All that sparkles

Everyone is looking for something fizzy to celebrate with this festive season, and they are willing to branch away from their norm. Enter, Hattingley Valley, an English sparkling wine producer in the heart of Hampshire. English sparkling has seen an insurgence in recent years, the weakening of our currency made champagne imports more expensive and there has also been a drive towards provenance that has filtered from the restaurants to the bars and front of house.


This short animation has been created from an interview with Hattingley Valley Sales and Export Manager, Gareth Maxwell. It tells the story of the rising of English wines where they belong in your drinks list…



Gareth Maxwell, Hattingley Valley Sales and Export Manager

English sparkling wine is a category in growth – why do you believe this is, and what must you do to ensure this continues?
The wine trade has known for a few years that we make great wines in England, but it’s only been in the last two years that there has been more consumer press which has helped us no end. It would be an error to omit the fact that our currency devalued after the referendum, which has made Champagne imports more expensive, and in turn helped us. The drive towards provenance, originally led by the chefs, has spread to the front of house and venues are now actively seeking out an English sparkler for their wine list. The fact that younger people are looking to drink less but better also ties in nicely with our offering, as does the desire to have experiences – our vineyard and winery tours are filling up whenever we increase the availability of them, which is a good sign! The most important thing that we must all do as producers, is to continue to strive for top quality, don’t cut corners, and tighten up our PDO’s to maintain that focus on the premium sector.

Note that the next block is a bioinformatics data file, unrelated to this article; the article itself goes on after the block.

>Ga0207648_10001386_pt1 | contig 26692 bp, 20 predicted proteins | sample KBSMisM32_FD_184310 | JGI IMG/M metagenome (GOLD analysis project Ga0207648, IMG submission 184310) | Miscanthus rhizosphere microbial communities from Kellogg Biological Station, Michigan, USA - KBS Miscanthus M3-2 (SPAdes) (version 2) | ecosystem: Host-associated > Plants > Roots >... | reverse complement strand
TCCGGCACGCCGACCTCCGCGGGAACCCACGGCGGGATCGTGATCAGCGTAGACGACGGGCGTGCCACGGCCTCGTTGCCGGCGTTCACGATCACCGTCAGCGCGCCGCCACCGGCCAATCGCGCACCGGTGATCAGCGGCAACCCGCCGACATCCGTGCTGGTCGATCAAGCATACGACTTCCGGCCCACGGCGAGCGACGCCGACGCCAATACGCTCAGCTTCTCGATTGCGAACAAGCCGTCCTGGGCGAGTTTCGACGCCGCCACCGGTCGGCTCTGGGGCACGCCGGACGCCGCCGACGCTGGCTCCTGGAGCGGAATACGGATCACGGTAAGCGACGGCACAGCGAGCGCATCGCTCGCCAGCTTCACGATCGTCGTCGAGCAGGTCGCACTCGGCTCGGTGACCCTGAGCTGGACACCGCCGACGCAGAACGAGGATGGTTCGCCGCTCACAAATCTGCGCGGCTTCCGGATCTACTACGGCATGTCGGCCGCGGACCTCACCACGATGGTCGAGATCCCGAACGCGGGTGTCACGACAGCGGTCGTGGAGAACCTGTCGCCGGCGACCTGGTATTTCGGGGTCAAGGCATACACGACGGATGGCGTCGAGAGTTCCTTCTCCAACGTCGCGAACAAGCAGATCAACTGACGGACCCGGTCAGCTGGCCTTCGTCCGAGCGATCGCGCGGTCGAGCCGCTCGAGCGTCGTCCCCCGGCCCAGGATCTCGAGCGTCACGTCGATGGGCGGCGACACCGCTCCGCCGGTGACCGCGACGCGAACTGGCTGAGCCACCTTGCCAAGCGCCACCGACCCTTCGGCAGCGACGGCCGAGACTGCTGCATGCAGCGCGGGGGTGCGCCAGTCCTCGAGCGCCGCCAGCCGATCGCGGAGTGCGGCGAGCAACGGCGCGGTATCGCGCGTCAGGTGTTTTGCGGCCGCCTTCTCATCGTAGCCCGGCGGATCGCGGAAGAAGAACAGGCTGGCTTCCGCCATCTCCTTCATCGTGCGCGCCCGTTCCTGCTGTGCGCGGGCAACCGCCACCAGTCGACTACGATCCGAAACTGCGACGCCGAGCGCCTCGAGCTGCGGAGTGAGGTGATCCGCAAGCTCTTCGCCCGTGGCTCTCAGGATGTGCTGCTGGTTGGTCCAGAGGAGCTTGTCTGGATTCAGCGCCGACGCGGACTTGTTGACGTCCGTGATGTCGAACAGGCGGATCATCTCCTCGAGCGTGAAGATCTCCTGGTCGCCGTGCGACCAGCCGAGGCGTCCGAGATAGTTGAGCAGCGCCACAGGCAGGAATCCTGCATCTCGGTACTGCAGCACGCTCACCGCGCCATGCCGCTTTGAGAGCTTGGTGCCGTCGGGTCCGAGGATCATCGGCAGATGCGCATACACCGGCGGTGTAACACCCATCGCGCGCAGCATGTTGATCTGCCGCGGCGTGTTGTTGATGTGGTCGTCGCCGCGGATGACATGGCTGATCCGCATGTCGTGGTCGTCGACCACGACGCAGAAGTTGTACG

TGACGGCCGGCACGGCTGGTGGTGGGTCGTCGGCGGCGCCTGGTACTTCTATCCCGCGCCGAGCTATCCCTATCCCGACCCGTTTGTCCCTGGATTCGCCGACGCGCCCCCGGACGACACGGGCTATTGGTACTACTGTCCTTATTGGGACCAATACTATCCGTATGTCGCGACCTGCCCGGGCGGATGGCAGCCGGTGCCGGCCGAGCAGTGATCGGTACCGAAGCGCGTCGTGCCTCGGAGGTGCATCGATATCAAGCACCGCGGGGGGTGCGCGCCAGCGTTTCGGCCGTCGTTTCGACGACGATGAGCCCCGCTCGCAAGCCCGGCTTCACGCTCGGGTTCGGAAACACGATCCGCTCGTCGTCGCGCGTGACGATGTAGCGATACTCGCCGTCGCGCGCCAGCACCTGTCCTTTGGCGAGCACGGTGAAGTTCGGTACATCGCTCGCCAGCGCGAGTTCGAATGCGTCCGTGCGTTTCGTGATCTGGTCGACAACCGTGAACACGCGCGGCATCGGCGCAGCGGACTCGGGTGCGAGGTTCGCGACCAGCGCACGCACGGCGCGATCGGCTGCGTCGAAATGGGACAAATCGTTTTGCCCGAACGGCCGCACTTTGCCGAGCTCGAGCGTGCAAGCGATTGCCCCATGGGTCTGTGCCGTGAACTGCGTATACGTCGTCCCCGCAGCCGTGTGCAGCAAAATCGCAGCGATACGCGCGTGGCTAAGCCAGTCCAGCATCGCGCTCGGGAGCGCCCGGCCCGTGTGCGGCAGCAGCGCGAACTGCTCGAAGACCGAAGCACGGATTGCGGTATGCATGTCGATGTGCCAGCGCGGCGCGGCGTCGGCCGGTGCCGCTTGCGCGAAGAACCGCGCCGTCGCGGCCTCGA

What do you believe is English sparkling wine’s place on a drinks list? Where should it sit and position itself?
I think English sparkling wine has a great natural position on a wine list, above Prosecco and ideally replacing a ‘house Champagne’. Having Hattingley by the glass with Prosecco beneath it and a Grand Marque Champagne above it offers three clear styles of wine, which is great for the customer. English wines really need to be BTG to gain any traction, as the consumer is still experimenting, and they will be prepared to pay £8-£10 for a glass but there aren’t many people willing to stump up £50 for a bottle in a restaurant (yet).